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Faculty profile: Kojo Allen

Spring 2013 | Archives

Teaching to think beyond the textbook

Kojo Allen

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Who: Kojo Allen

Academic program: Sociology and Psychology

Before MCC: Allen grew up in Nigeria, went to college in Mississippi and was a psychologist in Omaha before joining MCC in 1997.

Why he teaches: "My passion came from various instructors and professors in my life that have inspired me."

Creating a place for students to flourish is Kojo Allen's goal for his classroom. But for this sociology and psychology instructor, the exciting part is what happens outside the classroom when students learn to "think beyond the textbook, beyond their own culture and beyond their neighborhood."

Allen brings an international background to his classes. Raised in Nigeria to Ghanaian and Nigerian parents, he came to Mississippi at age 22 to attend college and become a psychologist. He was a practicing psychologist in Omaha when he began working at MCC in 1997—first as a part-time instructor and later as a full-time faculty member in 2006. In his classes, Allen uses hands-on experiences and selfintrospection exercises to enrich the learning process. He encourages the sharing of stories. His classrooms are a place where students can share their opinions without being judged.

"When students can share their story with other students, it becomes a 'wow' moment," he said. Service-learning is often a component of his curriculum; he encourages students to engage with agencies such as the Open Door Mission and connect their experiences back to the classroom. Allen's belief in hands-on experiences lead to the development of a three-week course in Ghana, West Africa, where he serves as faculty leader, advisor and mentor to students who often are taking their first international flight and commonly a first experience away from family members. "It's a rich educational experience," he said. "It's transforming for them. They see the world from a different view."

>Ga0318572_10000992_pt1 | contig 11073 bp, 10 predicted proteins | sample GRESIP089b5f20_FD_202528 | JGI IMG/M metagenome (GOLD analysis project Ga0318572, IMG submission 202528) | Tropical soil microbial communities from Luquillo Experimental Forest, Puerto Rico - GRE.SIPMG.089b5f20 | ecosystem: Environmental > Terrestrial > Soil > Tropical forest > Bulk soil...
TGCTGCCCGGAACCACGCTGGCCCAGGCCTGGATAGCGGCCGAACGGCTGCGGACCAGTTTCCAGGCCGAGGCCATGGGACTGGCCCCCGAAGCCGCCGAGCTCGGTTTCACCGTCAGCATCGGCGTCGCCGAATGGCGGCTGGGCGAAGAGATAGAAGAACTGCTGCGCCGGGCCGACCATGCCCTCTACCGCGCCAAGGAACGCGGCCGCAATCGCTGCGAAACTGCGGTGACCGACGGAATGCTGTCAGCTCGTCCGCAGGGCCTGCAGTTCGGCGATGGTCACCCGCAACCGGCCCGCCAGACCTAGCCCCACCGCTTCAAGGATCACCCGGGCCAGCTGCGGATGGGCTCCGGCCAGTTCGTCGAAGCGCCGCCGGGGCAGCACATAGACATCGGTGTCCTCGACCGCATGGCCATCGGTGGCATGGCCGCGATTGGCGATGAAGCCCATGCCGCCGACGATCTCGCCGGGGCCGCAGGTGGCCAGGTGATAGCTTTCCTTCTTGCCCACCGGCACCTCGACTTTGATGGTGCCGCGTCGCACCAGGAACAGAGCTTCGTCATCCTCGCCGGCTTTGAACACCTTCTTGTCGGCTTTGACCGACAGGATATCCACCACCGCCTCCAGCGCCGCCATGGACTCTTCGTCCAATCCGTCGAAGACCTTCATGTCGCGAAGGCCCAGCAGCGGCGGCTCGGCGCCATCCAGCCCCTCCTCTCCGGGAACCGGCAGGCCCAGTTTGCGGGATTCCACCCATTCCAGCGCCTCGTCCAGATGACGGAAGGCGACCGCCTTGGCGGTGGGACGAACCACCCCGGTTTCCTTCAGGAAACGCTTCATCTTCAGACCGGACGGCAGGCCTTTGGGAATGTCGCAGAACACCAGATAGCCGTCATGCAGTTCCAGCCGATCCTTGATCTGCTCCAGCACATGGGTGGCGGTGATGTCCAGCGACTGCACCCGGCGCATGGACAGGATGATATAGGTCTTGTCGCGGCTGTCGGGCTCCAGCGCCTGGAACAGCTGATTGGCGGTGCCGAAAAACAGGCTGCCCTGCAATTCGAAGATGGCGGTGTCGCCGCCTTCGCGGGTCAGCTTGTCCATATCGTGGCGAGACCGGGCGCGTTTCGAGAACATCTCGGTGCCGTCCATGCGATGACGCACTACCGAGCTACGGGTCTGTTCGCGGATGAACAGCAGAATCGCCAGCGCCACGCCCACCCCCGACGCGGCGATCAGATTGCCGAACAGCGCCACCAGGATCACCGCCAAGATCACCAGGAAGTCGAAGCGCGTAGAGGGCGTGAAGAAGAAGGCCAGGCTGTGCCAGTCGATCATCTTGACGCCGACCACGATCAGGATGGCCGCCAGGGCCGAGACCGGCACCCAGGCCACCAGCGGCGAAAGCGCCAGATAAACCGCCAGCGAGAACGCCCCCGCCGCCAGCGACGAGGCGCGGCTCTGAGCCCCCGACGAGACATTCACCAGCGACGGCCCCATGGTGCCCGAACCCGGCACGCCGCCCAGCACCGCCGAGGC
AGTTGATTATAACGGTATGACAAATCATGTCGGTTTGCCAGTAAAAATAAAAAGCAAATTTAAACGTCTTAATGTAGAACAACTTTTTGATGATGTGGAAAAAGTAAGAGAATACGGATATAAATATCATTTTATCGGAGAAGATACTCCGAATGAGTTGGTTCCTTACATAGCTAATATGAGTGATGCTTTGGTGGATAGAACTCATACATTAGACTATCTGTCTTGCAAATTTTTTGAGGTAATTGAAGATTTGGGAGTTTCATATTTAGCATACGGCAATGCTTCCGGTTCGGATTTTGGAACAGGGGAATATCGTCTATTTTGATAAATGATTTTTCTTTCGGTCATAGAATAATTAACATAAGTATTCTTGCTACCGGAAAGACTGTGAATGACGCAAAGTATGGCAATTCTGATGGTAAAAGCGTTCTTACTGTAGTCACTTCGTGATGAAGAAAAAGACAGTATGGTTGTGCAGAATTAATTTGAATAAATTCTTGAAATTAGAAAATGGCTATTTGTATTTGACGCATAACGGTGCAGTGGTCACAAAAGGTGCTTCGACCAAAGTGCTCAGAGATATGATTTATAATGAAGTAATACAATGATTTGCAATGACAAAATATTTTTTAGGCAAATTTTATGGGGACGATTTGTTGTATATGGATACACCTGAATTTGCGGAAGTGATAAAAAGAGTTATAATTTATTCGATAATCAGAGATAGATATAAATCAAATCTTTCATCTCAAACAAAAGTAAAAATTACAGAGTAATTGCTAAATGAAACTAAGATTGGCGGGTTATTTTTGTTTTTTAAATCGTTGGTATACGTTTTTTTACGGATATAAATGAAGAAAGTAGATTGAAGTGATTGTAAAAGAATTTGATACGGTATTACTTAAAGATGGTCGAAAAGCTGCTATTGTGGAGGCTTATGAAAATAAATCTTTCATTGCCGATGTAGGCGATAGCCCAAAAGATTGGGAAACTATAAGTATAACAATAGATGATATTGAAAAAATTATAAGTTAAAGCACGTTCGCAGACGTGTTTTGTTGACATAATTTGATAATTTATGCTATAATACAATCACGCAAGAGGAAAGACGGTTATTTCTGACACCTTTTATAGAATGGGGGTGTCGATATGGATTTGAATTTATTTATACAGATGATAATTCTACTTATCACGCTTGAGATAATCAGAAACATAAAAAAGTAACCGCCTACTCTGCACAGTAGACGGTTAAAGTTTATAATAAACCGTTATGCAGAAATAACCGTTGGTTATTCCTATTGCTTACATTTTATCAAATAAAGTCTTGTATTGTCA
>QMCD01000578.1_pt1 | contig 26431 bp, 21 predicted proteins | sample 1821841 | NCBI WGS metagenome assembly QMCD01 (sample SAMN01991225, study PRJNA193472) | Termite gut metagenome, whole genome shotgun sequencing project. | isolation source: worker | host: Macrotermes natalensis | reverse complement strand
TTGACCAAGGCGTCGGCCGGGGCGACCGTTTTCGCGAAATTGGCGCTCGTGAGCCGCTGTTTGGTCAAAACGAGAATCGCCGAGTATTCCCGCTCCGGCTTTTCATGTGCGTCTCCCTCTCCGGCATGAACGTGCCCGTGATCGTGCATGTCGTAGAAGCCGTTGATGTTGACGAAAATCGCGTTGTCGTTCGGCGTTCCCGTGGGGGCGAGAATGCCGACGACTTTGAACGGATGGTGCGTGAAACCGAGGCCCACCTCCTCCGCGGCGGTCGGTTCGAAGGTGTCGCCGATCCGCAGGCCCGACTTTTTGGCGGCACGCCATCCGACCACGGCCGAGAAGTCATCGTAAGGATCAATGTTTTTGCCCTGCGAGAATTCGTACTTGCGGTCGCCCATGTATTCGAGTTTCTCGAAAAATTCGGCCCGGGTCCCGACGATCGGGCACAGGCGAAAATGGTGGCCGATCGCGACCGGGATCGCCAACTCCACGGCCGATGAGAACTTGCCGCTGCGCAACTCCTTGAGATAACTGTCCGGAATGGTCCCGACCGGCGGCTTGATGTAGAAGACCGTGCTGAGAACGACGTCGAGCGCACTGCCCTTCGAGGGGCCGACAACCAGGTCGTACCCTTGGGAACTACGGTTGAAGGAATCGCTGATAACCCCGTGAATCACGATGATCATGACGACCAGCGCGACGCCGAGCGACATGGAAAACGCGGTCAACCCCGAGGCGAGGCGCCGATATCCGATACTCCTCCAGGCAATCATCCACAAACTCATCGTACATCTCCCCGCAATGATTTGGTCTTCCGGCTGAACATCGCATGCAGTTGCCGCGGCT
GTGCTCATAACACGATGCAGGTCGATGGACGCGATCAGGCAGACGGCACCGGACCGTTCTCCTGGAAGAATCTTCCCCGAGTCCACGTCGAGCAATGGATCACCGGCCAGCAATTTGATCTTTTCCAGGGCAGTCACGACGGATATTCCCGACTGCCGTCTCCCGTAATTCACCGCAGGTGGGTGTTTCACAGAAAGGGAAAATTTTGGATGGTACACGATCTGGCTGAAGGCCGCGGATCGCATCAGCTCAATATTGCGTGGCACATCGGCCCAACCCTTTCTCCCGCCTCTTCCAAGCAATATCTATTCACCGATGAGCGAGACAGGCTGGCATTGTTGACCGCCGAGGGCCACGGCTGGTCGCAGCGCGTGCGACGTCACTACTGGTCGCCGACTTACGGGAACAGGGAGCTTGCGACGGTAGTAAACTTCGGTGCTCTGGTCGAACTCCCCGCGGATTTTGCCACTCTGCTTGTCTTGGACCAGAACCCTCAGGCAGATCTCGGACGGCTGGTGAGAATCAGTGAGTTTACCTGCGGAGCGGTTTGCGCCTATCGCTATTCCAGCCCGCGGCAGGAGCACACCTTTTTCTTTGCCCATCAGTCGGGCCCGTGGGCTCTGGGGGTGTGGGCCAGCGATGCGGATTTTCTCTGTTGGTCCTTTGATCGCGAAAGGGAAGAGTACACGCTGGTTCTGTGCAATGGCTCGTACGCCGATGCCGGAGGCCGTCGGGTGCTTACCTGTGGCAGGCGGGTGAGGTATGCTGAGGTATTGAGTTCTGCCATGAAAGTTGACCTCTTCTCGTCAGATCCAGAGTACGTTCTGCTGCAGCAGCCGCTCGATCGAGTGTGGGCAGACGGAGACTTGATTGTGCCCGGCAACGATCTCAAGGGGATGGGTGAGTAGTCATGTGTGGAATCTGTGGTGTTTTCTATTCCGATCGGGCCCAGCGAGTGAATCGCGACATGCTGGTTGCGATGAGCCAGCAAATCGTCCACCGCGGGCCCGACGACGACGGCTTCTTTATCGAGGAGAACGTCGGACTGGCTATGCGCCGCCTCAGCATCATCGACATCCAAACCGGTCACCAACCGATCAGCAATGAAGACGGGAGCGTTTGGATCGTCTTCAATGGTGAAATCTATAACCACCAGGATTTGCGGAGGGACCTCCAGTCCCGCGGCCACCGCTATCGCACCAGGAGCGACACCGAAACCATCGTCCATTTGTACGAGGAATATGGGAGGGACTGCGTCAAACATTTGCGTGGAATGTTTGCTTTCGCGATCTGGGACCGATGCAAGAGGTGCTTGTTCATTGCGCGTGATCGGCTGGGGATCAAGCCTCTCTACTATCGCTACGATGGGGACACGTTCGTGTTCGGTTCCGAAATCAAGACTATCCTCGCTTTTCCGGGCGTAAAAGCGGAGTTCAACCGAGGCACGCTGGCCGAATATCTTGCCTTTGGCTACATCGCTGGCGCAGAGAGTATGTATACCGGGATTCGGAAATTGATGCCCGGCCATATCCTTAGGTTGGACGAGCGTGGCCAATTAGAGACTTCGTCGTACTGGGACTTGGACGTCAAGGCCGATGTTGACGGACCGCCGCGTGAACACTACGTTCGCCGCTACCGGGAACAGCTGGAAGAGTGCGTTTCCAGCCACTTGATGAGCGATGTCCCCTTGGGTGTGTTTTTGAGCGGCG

One thing Allen makes clear to students: Study abroad is not a vacation. Rather, it's an immersive experience that requires one to look beyond cultural values and differences and seek the interconnectedness that human beings share, especially in a globalized world. The experience takes the notion that Africa is "out of this world," too far away to be real, and brings it closer to home.

Ultimately, experiences both in and outside the classroom will empower students to take initiative and become responsible for their education, themselves and their role in their community. "Freedom is responsibility," he said. "I tell students that being in America, it's a free country, but there is a lot of responsibility to that freedom."

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